Oh, but we used mathematical models to pick the dose, they said.
The Solidarity Trial is a WHO-led conglomeration of many national trials of treatments for Covid-19. In March 2020 alone, the WHO collected $108 million from donors to cover the costs of its Solidarity clinical trials. After the overdosing was exposed, WHO claimed it paid for the trial itself, perhaps to cover for a donor?
Per the WHO:
As of 3 June 2020, more than 3500 patients have been recruited in 35 countries, with over 400 hospitals actively recruiting patients. Overall, over 100 countries have joined or expressed an interest in joining the trial, and WHO is actively supporting 60 of them…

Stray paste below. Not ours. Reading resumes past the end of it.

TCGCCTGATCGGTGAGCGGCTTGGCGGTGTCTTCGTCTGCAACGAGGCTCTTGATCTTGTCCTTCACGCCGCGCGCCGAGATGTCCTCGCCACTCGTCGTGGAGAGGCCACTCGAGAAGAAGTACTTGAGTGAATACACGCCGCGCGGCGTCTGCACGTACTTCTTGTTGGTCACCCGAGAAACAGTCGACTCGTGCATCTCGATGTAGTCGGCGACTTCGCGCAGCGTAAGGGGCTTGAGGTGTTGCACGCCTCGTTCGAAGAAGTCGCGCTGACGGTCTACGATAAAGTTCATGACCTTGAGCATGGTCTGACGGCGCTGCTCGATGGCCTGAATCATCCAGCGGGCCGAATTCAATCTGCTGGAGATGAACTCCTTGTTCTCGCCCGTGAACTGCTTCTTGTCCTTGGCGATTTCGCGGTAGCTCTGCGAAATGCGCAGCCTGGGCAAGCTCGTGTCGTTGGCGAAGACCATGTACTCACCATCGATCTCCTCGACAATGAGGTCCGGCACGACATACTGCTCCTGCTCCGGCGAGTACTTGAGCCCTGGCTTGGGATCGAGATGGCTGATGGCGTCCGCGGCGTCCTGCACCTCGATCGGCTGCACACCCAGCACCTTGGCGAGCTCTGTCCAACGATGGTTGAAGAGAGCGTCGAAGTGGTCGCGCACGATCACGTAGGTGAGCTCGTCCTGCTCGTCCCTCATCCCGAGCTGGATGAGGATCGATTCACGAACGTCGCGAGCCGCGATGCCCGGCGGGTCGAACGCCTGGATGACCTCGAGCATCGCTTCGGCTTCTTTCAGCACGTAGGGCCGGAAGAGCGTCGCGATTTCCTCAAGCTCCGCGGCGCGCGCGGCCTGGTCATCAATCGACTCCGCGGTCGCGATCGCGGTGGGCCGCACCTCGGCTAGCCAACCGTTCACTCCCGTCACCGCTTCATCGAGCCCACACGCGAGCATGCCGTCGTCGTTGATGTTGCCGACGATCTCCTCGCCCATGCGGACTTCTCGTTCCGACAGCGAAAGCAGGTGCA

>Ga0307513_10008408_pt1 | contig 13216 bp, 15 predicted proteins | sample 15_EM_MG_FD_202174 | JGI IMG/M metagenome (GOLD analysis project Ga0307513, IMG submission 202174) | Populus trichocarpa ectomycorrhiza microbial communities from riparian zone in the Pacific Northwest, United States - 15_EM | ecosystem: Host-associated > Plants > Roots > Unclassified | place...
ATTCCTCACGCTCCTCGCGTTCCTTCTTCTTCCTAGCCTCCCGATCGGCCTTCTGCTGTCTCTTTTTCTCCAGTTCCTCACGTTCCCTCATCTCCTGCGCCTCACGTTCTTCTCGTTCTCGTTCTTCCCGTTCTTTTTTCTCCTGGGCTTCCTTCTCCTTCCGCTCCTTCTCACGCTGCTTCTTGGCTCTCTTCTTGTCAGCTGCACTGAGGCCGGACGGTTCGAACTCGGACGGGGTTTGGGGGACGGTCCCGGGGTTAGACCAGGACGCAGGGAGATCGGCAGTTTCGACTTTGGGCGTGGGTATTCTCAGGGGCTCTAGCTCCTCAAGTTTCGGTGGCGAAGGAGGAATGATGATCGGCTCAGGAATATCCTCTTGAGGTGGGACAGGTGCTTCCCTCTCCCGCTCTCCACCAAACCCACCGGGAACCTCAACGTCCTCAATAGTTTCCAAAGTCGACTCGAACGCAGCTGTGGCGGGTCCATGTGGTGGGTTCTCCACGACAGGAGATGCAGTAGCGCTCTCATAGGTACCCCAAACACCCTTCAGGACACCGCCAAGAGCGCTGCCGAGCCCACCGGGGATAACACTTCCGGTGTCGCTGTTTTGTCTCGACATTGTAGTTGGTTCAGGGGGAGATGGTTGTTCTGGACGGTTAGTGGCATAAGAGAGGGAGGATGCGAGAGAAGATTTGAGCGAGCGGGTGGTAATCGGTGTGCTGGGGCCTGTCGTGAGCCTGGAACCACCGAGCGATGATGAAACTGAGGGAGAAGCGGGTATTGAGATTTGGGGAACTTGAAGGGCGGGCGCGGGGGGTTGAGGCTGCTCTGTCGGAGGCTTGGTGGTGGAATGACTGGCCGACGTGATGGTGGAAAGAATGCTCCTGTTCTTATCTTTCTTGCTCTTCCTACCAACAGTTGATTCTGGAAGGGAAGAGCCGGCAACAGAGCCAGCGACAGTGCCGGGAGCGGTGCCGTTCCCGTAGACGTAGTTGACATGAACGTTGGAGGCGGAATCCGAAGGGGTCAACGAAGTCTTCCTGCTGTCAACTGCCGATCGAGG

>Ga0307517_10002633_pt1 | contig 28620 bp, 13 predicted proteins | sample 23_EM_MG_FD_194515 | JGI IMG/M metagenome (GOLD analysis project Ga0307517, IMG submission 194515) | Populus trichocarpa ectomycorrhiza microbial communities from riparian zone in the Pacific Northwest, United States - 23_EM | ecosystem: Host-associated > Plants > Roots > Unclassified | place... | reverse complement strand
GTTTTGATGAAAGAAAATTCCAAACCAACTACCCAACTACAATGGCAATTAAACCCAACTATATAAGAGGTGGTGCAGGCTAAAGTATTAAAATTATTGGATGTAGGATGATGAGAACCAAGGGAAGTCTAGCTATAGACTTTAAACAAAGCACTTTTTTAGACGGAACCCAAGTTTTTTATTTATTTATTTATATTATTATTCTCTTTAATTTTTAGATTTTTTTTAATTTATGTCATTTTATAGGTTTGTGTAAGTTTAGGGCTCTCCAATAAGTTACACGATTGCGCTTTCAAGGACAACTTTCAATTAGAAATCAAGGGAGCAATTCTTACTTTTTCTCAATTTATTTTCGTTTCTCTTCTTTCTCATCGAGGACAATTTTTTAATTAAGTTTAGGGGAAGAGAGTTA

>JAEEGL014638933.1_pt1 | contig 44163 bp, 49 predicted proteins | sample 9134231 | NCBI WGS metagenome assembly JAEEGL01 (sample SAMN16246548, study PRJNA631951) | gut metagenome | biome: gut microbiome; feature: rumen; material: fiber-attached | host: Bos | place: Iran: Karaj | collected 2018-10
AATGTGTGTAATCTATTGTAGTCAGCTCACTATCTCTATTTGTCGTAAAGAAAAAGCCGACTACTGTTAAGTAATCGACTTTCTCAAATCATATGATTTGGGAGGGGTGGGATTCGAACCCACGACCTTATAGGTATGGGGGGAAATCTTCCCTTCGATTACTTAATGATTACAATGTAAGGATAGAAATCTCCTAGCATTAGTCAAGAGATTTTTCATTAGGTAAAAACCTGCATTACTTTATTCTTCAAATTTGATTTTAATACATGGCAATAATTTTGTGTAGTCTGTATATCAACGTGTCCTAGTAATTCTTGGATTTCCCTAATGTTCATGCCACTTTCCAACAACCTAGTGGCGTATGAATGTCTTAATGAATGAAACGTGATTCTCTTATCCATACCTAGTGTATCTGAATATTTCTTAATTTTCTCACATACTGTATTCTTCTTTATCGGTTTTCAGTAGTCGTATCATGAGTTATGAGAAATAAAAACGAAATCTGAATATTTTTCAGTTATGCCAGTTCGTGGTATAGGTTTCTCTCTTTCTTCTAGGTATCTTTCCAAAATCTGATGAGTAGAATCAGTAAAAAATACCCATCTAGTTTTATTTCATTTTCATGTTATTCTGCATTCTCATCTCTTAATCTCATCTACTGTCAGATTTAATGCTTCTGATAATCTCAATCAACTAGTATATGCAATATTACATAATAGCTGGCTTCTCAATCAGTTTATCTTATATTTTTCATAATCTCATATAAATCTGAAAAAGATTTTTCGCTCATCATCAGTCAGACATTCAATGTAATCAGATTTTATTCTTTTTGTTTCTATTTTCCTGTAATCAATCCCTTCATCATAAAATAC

The hydroxychloroquine arm of the Solidarity trials restarted enrolling patients June 3, after being halted May 25 by WHO Director-General Dr. Tedros Adhanom Ghebreyesus and the Executive Group of the Solidarity Trial. The hydroxychloroquine (HCQ) arm of the trials had been stopped after publication of the Lancet Surgisphere study, which claimed that patients who received chloroquine or hydroxychloroquine had 35% higher death rates, but the Lancet study was retracted 13 days after publication, as its data turned out to be fabricated. The HCQ Solidarity trials restarted after the retraction and were currently ongoing in June 2020. [However, the international outpatient HCQ trial sponsored by Oxford (COP COV) was not allowed to resume then.]